"I could not think of a better way to get more involved or more engaged in the town that running for public office," he said.

He stressed his experience, and said people shouldn't dismiss those who haven't served on town boards and experience. He also challenged the definition of diversity, saying it's not only skin color that matters.

"I contend that the council could use a CPA," he said.

Will Raymond

Raymond finished eight in the November race, failing to win a seat for the third consecutive municipal race. He said he wasn't sure if he should speak, and considered dropping his name from consideration like former applicant and failed candidate Jon DeHart. (Lee Pavao and Joshua Ravitch also withdrew, though they didn't run in the election).

He used his time to advocate for the same things he talked about on the stump: smart growth, the needs of the homeless and fiscal responsibility.

He also challenged the council to listen to dissenters and other voices.

"You can't expect the rain without the thunder and lightning," he warned. 

Aaron Shah

Shah is a black resident of Northside Neighborhood. He's a single parent of five children who were in the audience, ranged in age from 17 to 4. Shah, a basketball coach at Chapel Hill High School said he was inspired by Bill Thorpe, a black member of the council for 11 years in the '70s, '80s and from 2005 until his death in 2008.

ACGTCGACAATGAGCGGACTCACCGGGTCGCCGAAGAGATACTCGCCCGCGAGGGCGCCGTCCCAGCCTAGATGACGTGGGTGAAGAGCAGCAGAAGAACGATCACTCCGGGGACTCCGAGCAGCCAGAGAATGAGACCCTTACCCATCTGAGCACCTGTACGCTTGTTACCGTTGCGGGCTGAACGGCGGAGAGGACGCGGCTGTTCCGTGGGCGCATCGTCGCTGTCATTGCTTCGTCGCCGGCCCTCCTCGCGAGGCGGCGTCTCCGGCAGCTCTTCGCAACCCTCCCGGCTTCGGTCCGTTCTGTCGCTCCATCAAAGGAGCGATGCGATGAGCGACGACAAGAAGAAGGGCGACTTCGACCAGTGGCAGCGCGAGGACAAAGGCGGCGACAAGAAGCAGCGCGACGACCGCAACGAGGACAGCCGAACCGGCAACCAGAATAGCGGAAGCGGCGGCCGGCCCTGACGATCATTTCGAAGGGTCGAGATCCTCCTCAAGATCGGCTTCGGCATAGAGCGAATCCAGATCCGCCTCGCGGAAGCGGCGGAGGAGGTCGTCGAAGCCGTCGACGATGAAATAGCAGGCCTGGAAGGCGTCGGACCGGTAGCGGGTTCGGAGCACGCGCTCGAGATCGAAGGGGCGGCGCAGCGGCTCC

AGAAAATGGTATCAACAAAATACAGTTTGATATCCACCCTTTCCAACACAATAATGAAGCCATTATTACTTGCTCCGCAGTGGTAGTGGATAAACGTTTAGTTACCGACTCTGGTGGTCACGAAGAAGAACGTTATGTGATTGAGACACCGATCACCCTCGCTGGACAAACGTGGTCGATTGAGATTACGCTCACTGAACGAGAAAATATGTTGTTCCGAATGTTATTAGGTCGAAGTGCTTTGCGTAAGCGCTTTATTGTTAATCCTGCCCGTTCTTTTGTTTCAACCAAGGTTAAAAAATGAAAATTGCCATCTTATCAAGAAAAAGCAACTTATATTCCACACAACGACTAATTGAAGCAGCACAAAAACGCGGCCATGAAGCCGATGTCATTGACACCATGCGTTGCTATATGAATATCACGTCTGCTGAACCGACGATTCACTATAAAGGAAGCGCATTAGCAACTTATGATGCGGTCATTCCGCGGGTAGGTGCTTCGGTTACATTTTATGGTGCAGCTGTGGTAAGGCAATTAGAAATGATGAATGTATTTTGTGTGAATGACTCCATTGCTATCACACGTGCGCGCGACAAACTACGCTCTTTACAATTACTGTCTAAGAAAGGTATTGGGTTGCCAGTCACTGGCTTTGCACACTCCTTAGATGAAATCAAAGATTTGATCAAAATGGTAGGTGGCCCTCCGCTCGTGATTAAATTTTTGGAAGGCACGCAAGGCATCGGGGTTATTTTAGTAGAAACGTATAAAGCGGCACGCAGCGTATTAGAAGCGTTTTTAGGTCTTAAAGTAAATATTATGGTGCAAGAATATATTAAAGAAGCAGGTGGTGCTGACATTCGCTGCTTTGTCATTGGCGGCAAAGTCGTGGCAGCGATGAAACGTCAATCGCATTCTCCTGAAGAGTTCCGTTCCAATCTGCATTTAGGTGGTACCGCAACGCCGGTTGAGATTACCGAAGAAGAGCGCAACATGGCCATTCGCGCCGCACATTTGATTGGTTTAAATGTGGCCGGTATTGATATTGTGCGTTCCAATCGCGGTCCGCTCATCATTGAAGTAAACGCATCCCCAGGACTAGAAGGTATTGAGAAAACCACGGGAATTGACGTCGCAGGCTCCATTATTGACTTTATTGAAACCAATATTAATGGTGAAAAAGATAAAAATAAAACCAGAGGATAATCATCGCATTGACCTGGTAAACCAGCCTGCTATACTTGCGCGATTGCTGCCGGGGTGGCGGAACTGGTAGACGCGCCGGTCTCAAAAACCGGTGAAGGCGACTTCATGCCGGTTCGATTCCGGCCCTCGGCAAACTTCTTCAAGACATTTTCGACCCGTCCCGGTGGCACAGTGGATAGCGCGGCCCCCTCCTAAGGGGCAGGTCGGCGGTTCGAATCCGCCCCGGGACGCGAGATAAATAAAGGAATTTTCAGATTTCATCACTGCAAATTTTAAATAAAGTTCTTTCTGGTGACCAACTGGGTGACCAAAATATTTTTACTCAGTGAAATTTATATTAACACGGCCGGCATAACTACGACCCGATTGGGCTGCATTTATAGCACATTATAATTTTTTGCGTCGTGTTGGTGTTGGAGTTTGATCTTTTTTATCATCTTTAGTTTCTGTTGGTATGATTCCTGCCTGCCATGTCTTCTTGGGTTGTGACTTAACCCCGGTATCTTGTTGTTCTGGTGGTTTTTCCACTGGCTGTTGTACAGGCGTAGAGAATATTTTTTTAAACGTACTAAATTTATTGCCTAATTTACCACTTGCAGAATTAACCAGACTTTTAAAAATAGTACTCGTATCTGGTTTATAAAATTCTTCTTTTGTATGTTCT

"If given this opportunity, I would like to continue some of his works," he said.

Shah said his perspective as a resident of public housing would be valuable to the group. 

The meeting lasted only 50 minutes. Council members didn't ask any questions, though Mayor Mark Kleinschmidt said the group wanted the public and applicants to continue to provide information in advance of a Monday, when they plan to make a decision.

He added that the council will continue discussion outside of meetings and may meet with candidates or members of the public, too.

Council members Laurin Easthom, Ed Harrison, Jim Ward and Gene Pease thanked the applicants for their willing to serve and encouraged them to stay involved and run for office should they not gain the seat.